Revisiting the “schwerve”

By • Category: Features, Using the track ball

The schwerve (schwervy) refers to a B1 or B3 shot, and it’s important enough that I wanted to bring it back for discussion. I see several players lose strokes because they are scared to play this shot, but I think it’s just because they don’t fully understand it and its potential!

Usually, you use a schwerve as a mini-hook around an obstacle directly in front of you. So, your target is straight ahead, but maybe you have some tree branches you’re scared of clipping. The simple solution is to play a little B1 or B3 to go around the branches and come back in at the target.

More advanced players use the schwerve to optimize their angle of approach into the flag where the slope of the green or the wind might otherwise move the ball away from the pin. Let’s say the flag is on the extreme right side of the green. If there’s a moderate wind blowing left, or if the green slopes left, it’s going to be difficult to stick it close to the pin. More than likely, amateur players are going to end up in the middle of the green (if they play safe), or run the risk of missing right, off the green (if they play aggressively). In these situations, the schwerve allows you to fight the wind or the slope by coming in at the opposite angle. So here, you’d play a B1-type shot to come in at a right-to-left angle, increasing your chances of sticking the ball by the cup.

Of course, wind is always going to be a consideration. You won’t always be pulling back exactly to B. Remember, you pull back to where you want the ball to end up, so that’s the first thing you figure out. Then, you can apply the “schwerve” to optimize your angle of approach!

For free practice hitting a schwerve, just try it while teeing off on an easy, non-drivable par 4. Keep your eye on the point in the middle of the fairway where you expect the ball to end up, and then note where it actually does end up. Also note the degree of curve you just created on the shot and the angle at which the ball came in towards the target. Practice this with all the clubs in your bag, because the angle and distance the ball comes back towards center varies with each club. Here is a list of roughly what you can expect from each of the clubs by hitting a full B1 or B3. For example, the driver will come back about 10 degrees past center, but the 7-iron will come back only about 10 degrees short of center (assuming a flat landing surface with no wind):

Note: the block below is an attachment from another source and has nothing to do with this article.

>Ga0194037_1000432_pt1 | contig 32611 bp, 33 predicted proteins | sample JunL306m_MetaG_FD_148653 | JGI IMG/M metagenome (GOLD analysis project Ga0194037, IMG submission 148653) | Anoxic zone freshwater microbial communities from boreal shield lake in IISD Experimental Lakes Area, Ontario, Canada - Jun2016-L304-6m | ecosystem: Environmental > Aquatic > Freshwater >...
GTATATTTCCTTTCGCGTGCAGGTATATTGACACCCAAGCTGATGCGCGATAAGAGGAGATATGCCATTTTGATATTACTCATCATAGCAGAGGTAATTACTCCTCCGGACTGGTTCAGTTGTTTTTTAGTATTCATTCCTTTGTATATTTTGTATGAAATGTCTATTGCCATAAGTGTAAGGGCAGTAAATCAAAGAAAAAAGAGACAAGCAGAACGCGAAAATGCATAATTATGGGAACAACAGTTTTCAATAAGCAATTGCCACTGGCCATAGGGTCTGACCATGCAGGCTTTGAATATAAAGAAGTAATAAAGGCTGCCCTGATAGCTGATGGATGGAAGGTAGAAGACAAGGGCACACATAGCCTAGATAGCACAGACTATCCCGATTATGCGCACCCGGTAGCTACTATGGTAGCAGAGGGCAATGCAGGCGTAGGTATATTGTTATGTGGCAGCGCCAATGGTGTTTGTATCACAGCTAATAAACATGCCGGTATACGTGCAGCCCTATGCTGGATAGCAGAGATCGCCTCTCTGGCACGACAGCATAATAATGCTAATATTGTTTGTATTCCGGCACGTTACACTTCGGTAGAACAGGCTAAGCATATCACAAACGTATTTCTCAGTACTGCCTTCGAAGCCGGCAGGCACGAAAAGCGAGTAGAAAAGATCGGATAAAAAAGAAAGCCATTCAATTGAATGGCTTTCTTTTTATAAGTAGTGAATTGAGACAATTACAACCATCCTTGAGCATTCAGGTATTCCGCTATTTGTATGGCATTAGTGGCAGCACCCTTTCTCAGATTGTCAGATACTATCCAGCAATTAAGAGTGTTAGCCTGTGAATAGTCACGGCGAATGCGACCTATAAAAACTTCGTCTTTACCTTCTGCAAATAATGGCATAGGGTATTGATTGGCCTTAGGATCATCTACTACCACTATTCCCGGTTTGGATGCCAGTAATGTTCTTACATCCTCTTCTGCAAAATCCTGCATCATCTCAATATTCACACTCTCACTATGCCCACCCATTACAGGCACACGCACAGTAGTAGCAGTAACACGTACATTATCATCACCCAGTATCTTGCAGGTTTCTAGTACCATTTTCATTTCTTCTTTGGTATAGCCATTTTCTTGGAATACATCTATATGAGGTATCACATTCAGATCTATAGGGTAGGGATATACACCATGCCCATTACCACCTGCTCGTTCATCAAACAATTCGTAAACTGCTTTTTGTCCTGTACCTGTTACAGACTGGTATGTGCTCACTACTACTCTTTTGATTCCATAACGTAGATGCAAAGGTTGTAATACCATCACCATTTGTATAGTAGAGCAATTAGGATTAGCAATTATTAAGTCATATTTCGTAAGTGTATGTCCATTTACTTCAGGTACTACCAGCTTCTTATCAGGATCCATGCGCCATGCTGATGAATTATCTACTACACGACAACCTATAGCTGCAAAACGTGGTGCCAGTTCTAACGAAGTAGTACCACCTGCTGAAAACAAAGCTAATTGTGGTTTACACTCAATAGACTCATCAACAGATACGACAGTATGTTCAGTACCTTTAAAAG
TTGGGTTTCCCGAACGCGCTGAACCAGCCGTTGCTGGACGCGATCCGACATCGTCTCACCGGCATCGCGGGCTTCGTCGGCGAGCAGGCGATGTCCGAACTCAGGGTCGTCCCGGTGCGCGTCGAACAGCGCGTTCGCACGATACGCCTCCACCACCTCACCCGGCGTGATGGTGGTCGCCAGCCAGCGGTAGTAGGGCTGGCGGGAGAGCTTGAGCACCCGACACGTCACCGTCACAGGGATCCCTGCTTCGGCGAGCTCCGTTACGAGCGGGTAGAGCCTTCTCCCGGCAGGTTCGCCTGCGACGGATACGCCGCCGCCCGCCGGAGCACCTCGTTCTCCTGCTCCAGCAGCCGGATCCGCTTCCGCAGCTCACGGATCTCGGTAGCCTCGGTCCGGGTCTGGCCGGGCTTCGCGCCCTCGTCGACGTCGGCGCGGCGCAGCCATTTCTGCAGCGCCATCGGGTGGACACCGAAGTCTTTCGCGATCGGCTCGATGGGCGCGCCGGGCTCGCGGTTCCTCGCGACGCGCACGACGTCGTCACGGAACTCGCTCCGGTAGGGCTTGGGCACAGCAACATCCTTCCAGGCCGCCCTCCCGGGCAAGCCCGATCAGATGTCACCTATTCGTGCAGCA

Driver — 10 degrees past center
3-wood — 5 degrees past center
5-wood — about center
2-iron/hybrid — 15 degrees past center
3-iron/hybrid — 10 degrees past center
4-iron/hybrid — 5 degrees past center
5-iron/hybrid — about center
6-iron — 5 degrees short of center
7-iron — 10 degrees short of center
8-iron — 15 degrees short of center
9-iron — 20 degrees short of center
SW — 25 degrees short of center
LW — 30 degrees short of center

Notice how the low-lofted clubs come back past center, but the high-lofted clubs don’t come back all the way to center. Keep this in mind when practicing these shots! Also remember how much the wind affects the high-lofted clubs as opposed to the low-lofted ones! Finally, notice that if you pull back to B but hit between 1 and 2, the ball only hooks about half as much, and the wind will take it more here as well.

One final note to remember — when trying to stick a green with a schwerve, remember that the backspin will take it the direction its headed. So, let’s say you schwerve a 5-iron into the green with a B3. With no spin, it would land a little right of center but roll to about center. But, WITH backspin, it will land just right of center, but then the backspin will pull it slightly left of center.

So, hopefully you have a better understanding of the schwerve, and now you can go out and practice it on the course! Feel free to leave comments if you have anything to add!

is a Golden Tee addict from Chicago, IL, thirsty for tips and tricks!
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8 Responses »

  1. This guy sounds like a genius!


  2. This is the one shot I lack. There are definitely specific holes where this shot is key, i.e. Eagle #14.

    Thanks for the info. I’ll be working on this shot up until the PCC.

  3. Yes, I actrually use this shot when I can’t quite get the distance down. “Club up and throw it out”, and thrown in a little A or C if needed. 🙂

    Plus, if you schwervy the ball correctly with the “right” wind, backspin will almost be dead side spin. 😉

  4. Sorry for the “right” above, make that “CORRECT” wind.

  5. […] to center, so you’ll have to pull back a bit left of center to stay on target (revisit the “schwerve” article here).  This shot should be another one you keep in your back pocket when you need […]

  6. What do you mean by “Remember, you pull back to where you want the ball to end up, so that’s the first thing you figure out.”

  7. Draw a line 180 degrees straight forward from your backswing; that’s where the ball should end up (results vary due to loft of club). So that’s your first action; your second action is to hit it out left or right to get around the obstacle.

  8. My B3 or B1 never look different than say a c1 or a3. Just a straight line out. Any thoughts?

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